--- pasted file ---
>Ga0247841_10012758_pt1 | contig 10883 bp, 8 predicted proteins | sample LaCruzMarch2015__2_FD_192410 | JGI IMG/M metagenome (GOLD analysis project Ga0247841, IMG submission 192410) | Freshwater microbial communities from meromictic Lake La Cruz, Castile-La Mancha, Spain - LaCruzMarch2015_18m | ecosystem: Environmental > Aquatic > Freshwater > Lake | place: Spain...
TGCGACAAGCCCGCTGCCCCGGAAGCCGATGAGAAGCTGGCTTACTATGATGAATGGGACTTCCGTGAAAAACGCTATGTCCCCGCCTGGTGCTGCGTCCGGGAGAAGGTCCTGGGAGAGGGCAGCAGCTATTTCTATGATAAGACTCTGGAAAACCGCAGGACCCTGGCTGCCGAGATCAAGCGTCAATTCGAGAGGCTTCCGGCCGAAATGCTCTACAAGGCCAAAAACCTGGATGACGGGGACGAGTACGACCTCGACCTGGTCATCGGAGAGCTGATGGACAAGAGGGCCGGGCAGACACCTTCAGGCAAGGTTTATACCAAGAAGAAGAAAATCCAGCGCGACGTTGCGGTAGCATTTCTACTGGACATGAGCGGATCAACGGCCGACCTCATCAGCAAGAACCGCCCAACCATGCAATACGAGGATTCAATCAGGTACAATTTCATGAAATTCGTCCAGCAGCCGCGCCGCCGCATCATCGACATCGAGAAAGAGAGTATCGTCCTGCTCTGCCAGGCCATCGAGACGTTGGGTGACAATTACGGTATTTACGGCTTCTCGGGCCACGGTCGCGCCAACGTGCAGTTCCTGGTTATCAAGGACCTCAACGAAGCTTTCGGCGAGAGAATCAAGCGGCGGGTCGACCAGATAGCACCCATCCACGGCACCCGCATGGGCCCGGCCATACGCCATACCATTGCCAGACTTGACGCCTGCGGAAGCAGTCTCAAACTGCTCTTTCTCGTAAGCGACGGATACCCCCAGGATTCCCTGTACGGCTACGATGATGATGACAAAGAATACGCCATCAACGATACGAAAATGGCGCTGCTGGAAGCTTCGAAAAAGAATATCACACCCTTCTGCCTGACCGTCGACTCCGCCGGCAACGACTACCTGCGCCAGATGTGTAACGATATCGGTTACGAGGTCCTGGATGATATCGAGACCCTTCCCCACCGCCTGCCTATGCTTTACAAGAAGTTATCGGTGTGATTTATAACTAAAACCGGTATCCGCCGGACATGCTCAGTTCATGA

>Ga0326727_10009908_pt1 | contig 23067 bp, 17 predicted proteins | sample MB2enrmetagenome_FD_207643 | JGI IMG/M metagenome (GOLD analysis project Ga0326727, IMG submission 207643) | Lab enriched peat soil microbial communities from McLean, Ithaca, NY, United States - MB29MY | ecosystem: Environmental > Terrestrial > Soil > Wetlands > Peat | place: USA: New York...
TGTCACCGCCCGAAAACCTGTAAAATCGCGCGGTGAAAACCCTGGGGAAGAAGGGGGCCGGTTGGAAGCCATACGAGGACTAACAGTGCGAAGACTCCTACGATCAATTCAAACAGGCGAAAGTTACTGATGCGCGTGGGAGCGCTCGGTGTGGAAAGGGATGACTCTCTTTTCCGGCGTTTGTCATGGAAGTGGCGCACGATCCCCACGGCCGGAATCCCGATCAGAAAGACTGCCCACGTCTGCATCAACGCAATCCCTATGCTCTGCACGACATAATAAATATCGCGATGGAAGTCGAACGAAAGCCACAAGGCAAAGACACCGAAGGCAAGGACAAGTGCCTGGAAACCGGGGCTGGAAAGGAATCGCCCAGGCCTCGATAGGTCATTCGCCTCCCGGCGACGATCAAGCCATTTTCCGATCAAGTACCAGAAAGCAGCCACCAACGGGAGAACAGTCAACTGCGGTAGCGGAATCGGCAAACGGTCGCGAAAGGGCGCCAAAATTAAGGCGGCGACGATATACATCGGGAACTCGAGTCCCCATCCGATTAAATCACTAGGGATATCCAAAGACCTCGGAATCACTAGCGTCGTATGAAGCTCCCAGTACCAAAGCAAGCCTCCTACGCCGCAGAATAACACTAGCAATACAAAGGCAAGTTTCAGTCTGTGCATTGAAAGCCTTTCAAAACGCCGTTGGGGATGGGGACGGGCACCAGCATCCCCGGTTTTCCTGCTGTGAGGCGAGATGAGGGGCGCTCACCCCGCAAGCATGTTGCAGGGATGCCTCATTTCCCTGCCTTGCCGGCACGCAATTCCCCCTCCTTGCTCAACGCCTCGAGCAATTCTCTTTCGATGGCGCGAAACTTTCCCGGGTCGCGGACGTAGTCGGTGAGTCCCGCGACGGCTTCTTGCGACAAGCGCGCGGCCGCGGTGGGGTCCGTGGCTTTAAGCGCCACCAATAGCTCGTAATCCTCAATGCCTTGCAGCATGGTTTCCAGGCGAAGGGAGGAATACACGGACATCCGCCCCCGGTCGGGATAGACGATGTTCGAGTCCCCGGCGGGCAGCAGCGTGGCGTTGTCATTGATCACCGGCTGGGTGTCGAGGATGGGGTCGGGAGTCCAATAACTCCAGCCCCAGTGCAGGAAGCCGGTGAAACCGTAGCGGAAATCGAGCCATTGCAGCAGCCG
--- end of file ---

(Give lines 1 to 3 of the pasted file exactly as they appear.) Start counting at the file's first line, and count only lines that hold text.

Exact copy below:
>Ga0247841_10012758_pt1 | contig 10883 bp, 8 predicted proteins | sample LaCruzMarch2015__2_FD_192410 | JGI IMG/M metagenome (GOLD analysis project Ga0247841, IMG submission 192410) | Freshwater microbial communities from meromictic Lake La Cruz, Castile-La Mancha, Spain - LaCruzMarch2015_18m | ecosystem: Environmental > Aquatic > Freshwater > Lake | place: Spain...
TGCGACAAGCCCGCTGCCCCGGAAGCCGATGAGAAGCTGGCTTACTATGATGAATGGGACTTCCGTGAAAAACGCTATGTCCCCGCCTGGTGCTGCGTCCGGGAGAAGGTCCTGGGAGAGGGCAGCAGCTATTTCTATGATAAGACTCTGGAAAACCGCAGGACCCTGGCTGCCGAGATCAAGCGTCAATTCGAGAGGCTTCCGGCCGAAATGCTCTACAAGGCCAAAAACCTGGATGACGGGGACGAGTACGACCTCGACCTGGTCATCGGAGAGCTGATGGACAAGAGGGCCGGGCAGACACCTTCAGGCAAGGTTTATACCAAGAAGAAGAAAATCCAGCGCGACGTTGCGGTAGCATTTCTACTGGACATGAGCGGATCAACGGCCGACCTCATCAGCAAGAACCGCCCAACCATGCAATACGAGGATTCAATCAGGTACAATTTCATGAAATTCGTCCAGCAGCCGCGCCGCCGCATCATCGACATCGAGAAAGAGAGTATCGTCCTGCTCTGCCAGGCCATCGAGACGTTGGGTGACAATTACGGTATTTACGGCTTCTCGGGCCACGGTCGCGCCAACGTGCAGTTCCTGGTTATCAAGGACCTCAACGAAGCTTTCGGCGAGAGAATCAAGCGGCGGGTCGACCAGATAGCACCCATCCACGGCACCCGCATGGGCCCGGCCATACGCCATACCATTGCCAGACTTGACGCCTGCGGAAGCAGTCTCAAACTGCTCTTTCTCGTAAGCGACGGATACCCCCAGGATTCCCTGTACGGCTACGATGATGATGACAAAGAATACGCCATCAACGATACGAAAATGGCGCTGCTGGAAGCTTCGAAAAAGAATATCACACCCTTCTGCCTGACCGTCGACTCCGCCGGCAACGACTACCTGCGCCAGATGTGTAACGATATCGGTTACGAGGTCCTGGATGATATCGAGACCCTTCCCCACCGCCTGCCTATGCTTTACAAGAAGTTATCGGTGTGATTTATAACTAAAACCGGTATCCGCCGGACATGCTCAGTTCATGA

>Ga0326727_10009908_pt1 | contig 23067 bp, 17 predicted proteins | sample MB2enrmetagenome_FD_207643 | JGI IMG/M metagenome (GOLD analysis project Ga0326727, IMG submission 207643) | Lab enriched peat soil microbial communities from McLean, Ithaca, NY, United States - MB29MY | ecosystem: Environmental > Terrestrial > Soil > Wetlands > Peat | place: USA: New York...